One area you brought up where there is a legal issue to discuss caught my eye: It is my understanding that there are guidelines, but no regulation, surrounding how many embryos can be implanted. The doctor who did the implantation is under a lot of scrutiny right now for what seems like a disregard of guidelines. Regulating a medical procedure like embryo implantation doesn’t seem to have quite the challenges (constitutional and otherwise) of regulating number of children a woman is allowed to have — might there be some benefit to such rules? It seems to me likely to protect women’s health, potential infants’ health, and the resources of our already suffering healthcare and educational systems if we tried to curb not number of children allowed, but number allowed at one time through artificial, controllable means.

    In the mean time, I hope all involved can be as healthy as possible. I also add my wish that Ms. Suleman will find a way to pay for all of her family’s needs without allowing the media to exploit her and especially her children. Yet another area where so many behave irresponsibly, without the prospect of legal repercussions… a can of worms for another day.

  2. jethro66 says:

    I think the biggest distinction between her and
    the other cases you have noted is her irrational
    behavior in light of her financial circumstances.
    She intentionally got impregnated again using an expensive treatment(IVF ) when she already had
    no means to support her existing children except welfare.
    Also she used money allocated for support of her existing children to get impregnated and get plastic surgery.
    I believe after this case many new guidelines will be put into place and should be. When one
    wants to buy a car ,house one needs to
    prove that they can pay for it through means
    of employment .Same conditions should
    be in place here. Also one should have
    some type of medical insurance so the burden
    isn’t also placed on society.
    Nadya knew 4 weeks into her pregnancy
    it was a multiple birth pregnancy but
    was adament not to selectively terminate
    any children. Regardless if she had 1 or 8
    embryos it should have never taken place
    due to her inability to care for her other children. Her parents pleade d with her
    Dr to not do IVF on her due to hers and there
    financial situation.

  3. lawandbiosciences says:

    Hi there – I agree that there may be significant distinctions between Ms. Suleman’s situation and those of the other large families mentioned above. This post was written before Ms. Suleman had spoken to the public, and perhaps needs to be updated in light of what we now know (i.e., that one clinic was involved in both IVF procedures, and that she definitely had at least 6 embryos implanted). At the time of writing, this was speculation.

    Do you think we need tighter legal regulations on IVF clinicians? Or are you satisfied with the professional sanctions that the IVF clinician is receiving (he’s being investigated by the relevant medical board)? Is that enough to deter future negligent conduct? Please give us your thoughts!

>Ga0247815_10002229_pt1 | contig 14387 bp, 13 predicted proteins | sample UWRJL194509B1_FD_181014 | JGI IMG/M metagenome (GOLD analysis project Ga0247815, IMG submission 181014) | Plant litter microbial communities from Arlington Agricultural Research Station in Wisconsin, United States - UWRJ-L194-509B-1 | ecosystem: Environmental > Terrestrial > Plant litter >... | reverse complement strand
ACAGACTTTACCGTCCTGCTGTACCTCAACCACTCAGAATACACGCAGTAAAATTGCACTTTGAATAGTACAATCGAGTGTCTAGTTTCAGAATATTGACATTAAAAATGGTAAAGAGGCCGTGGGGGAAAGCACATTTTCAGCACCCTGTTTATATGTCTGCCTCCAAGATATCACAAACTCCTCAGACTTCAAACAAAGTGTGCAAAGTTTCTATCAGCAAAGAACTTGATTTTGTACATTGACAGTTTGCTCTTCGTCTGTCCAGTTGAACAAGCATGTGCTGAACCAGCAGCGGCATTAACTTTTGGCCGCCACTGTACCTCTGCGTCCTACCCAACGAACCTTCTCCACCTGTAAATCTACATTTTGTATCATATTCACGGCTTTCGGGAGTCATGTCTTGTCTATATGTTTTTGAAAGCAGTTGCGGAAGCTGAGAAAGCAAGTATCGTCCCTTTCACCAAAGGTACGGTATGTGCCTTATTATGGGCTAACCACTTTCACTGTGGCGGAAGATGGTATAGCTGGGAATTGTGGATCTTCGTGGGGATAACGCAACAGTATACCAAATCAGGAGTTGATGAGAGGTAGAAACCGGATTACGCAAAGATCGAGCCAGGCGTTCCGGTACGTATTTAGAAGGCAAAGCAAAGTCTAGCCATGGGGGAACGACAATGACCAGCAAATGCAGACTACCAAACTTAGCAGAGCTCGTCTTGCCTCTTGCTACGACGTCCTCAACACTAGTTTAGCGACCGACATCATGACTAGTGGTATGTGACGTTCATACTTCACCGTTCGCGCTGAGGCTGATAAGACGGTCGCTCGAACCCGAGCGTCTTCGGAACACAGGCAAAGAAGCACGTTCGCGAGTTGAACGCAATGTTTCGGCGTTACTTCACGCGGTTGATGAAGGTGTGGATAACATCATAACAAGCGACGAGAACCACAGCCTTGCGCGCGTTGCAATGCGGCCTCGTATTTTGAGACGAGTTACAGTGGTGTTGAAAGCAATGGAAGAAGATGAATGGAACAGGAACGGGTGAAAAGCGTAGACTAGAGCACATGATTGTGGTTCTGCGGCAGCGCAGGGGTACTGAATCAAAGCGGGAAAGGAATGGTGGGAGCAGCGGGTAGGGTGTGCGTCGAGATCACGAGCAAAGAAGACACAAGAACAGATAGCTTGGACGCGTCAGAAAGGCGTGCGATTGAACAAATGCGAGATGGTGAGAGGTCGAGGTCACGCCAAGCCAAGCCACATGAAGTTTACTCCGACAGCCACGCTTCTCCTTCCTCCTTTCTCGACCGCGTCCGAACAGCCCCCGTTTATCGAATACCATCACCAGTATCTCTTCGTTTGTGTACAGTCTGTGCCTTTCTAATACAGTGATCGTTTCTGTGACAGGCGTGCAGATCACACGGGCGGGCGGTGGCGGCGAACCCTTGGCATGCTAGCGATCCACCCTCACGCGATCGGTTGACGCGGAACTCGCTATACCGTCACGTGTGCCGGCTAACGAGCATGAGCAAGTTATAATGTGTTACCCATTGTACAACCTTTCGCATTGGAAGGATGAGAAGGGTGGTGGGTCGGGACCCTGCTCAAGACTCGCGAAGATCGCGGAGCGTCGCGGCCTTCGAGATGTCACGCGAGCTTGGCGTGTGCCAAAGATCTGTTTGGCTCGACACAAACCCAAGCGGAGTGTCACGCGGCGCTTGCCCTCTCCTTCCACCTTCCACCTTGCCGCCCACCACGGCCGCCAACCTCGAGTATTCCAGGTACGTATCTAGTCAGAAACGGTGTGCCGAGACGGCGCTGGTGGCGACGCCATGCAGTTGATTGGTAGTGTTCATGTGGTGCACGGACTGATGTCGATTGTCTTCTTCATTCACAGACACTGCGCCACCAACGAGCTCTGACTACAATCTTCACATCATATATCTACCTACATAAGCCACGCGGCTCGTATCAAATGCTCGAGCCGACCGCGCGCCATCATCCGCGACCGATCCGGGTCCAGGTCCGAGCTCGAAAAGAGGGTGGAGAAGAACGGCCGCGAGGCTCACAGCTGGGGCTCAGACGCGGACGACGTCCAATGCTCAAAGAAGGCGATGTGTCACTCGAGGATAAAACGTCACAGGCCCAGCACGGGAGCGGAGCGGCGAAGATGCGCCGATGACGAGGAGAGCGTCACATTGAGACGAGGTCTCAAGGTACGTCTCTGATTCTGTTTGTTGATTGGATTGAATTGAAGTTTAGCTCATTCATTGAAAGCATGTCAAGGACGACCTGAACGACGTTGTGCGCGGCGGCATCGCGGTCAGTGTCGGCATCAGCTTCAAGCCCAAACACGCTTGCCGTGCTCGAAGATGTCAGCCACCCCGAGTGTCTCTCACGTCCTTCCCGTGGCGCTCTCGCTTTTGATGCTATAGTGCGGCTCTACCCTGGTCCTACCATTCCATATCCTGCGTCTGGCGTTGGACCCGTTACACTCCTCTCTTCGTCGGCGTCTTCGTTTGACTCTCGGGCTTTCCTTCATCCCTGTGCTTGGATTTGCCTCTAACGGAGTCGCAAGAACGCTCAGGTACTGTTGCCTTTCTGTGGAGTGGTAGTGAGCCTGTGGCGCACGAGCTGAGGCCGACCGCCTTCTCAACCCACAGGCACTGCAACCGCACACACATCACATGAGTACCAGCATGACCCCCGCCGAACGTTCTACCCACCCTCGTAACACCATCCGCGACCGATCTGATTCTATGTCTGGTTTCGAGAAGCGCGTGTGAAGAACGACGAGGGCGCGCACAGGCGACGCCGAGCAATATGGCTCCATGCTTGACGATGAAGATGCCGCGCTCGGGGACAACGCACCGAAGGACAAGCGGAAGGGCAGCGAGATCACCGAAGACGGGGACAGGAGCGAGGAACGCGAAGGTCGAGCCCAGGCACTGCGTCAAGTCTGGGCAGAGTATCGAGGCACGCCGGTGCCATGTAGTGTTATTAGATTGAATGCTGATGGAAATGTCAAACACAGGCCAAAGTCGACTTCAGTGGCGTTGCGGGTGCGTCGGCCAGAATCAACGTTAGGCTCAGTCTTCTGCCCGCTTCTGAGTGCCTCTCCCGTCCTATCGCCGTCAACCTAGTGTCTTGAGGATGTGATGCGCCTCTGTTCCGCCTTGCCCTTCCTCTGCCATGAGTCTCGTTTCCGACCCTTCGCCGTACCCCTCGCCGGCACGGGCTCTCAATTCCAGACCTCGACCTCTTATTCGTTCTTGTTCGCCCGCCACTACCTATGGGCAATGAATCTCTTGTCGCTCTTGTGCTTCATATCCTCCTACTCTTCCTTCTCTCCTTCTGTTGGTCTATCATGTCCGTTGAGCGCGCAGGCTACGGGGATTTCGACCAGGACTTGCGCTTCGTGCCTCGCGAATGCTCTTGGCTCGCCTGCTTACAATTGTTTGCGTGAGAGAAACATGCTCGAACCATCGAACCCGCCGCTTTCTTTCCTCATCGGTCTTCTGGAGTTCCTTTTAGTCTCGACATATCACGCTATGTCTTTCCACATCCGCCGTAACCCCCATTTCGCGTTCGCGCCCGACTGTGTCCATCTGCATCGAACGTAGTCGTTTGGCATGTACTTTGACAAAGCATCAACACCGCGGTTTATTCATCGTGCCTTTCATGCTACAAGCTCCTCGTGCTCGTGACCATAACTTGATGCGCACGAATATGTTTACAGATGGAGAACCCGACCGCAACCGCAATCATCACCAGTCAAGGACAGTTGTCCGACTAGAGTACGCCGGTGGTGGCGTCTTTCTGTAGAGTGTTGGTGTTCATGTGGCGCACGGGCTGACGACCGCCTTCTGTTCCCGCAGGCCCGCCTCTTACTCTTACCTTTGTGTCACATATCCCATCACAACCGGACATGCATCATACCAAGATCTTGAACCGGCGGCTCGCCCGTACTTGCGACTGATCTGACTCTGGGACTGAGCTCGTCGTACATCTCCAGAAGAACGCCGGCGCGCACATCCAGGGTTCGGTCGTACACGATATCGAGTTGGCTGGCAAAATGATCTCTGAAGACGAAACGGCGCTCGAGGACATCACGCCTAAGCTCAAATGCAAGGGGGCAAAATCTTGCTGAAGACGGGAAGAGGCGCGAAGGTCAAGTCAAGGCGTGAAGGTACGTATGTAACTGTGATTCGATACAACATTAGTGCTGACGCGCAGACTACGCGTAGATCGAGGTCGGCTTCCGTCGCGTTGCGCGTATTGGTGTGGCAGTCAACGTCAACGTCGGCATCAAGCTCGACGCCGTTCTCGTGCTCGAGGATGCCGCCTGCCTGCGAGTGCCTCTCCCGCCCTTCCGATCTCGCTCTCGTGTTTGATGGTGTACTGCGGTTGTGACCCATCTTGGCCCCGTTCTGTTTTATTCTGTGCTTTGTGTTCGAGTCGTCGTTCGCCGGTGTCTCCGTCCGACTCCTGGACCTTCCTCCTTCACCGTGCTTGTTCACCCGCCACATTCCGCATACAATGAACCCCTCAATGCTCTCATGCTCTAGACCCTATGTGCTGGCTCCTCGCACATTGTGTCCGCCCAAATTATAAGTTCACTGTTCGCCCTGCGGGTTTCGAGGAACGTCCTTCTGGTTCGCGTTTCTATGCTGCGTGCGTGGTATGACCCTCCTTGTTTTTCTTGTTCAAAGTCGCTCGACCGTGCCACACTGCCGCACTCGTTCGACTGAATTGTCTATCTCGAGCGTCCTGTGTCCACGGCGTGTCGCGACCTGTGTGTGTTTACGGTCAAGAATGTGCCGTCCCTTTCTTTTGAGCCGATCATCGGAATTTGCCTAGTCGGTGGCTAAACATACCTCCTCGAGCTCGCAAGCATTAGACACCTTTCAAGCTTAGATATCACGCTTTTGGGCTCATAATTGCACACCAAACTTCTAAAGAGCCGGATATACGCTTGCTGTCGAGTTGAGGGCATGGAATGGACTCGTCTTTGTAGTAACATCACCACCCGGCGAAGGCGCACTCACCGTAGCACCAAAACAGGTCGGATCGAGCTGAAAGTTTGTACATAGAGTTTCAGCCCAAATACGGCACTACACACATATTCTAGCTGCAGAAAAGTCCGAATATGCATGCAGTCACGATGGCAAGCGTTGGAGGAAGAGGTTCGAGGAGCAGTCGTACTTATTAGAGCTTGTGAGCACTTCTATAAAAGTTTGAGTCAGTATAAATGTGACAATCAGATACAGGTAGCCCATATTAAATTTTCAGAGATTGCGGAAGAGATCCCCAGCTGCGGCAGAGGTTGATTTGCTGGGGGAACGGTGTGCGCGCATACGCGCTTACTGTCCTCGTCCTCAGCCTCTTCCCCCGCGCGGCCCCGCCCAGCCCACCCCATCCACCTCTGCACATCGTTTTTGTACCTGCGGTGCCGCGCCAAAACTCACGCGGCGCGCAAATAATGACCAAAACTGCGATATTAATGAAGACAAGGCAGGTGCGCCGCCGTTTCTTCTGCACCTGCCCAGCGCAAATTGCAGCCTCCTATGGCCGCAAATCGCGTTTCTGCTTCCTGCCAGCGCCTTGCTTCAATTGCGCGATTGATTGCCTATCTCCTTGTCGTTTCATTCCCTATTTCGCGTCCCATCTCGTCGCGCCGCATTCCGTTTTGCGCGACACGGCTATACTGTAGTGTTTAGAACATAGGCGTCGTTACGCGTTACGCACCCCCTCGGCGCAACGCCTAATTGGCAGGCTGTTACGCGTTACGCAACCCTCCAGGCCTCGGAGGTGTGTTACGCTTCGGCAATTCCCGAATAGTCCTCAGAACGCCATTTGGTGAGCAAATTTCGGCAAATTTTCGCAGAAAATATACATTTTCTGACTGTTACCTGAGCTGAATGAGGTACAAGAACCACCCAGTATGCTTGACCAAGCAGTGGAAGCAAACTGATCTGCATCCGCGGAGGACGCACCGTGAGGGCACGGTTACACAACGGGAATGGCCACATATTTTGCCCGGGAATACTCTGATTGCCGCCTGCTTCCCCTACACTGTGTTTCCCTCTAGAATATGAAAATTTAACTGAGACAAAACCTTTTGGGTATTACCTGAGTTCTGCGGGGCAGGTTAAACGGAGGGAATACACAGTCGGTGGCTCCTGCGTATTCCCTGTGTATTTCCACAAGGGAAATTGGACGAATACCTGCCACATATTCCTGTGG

Thanks for your post.

  4. amyknight says:

    Jethro66′s comment suggests a need for change — but it doesn’t seem like a change in healthcare regulations. It seems like a change in some sort of financial regulation — about how money can be used when it was designated for a certain purpose. These are economic complaints, not really bioethical complaints. Does one woman’s irrational behavior (that is widely recognized as such) really mean that we need a whole slew of regulations? Won’t there always be a few irrational people out there? As a society, I don’t believe we can or should be the captives of the very few who will always find ways. And the price of that might be that a few people get away with things.

    Returning to the question of regulation on IVF clinicians, it seems to me that it would be too difficult to regulate who can can’t can’t have what type of IVF procedure in a fair way. A rule limiting the number of embryos that can be implanted to, say, 3 or 4, might actually infringe on the reasonable liberties of a woman who was young and healthy who had previous trouble getting embryos to take. And simply setting age brackets wouldn’t work, because age is only one of the factors determining a mother’s fitness and the safety of the procedure — in the end, it really needs to be an individual medical decision, and only doctors who know the patients involved can really decide what is and isn’t safe and appropriate in any given case. A doctor who performs a procedure acknowledged to be unsafe can be disciplined by existing systems, as is happening now.

    It’s hard to know exactly where things went wrong for Ms. Suleman — perhaps in many places along the way — but I wonder if one possible step might be to require more, or even more specific, information to be given to prospective patients, much in the way that women seeking abortion are required to be counseled about the procedure in many states. Don’t some states even dictate the content of the materials that must be either given or made available to women undergoing that procedure? Perhaps a similar rule for IVF would prevent women from becoming pregnant with “extreme multiples” without having previously been aware (as Ms. Suleman claims she was not) of the likelihood of that outcome and the health consequences for herself and her babies. Perhaps including something about the cost could address the very edge of the economic concern.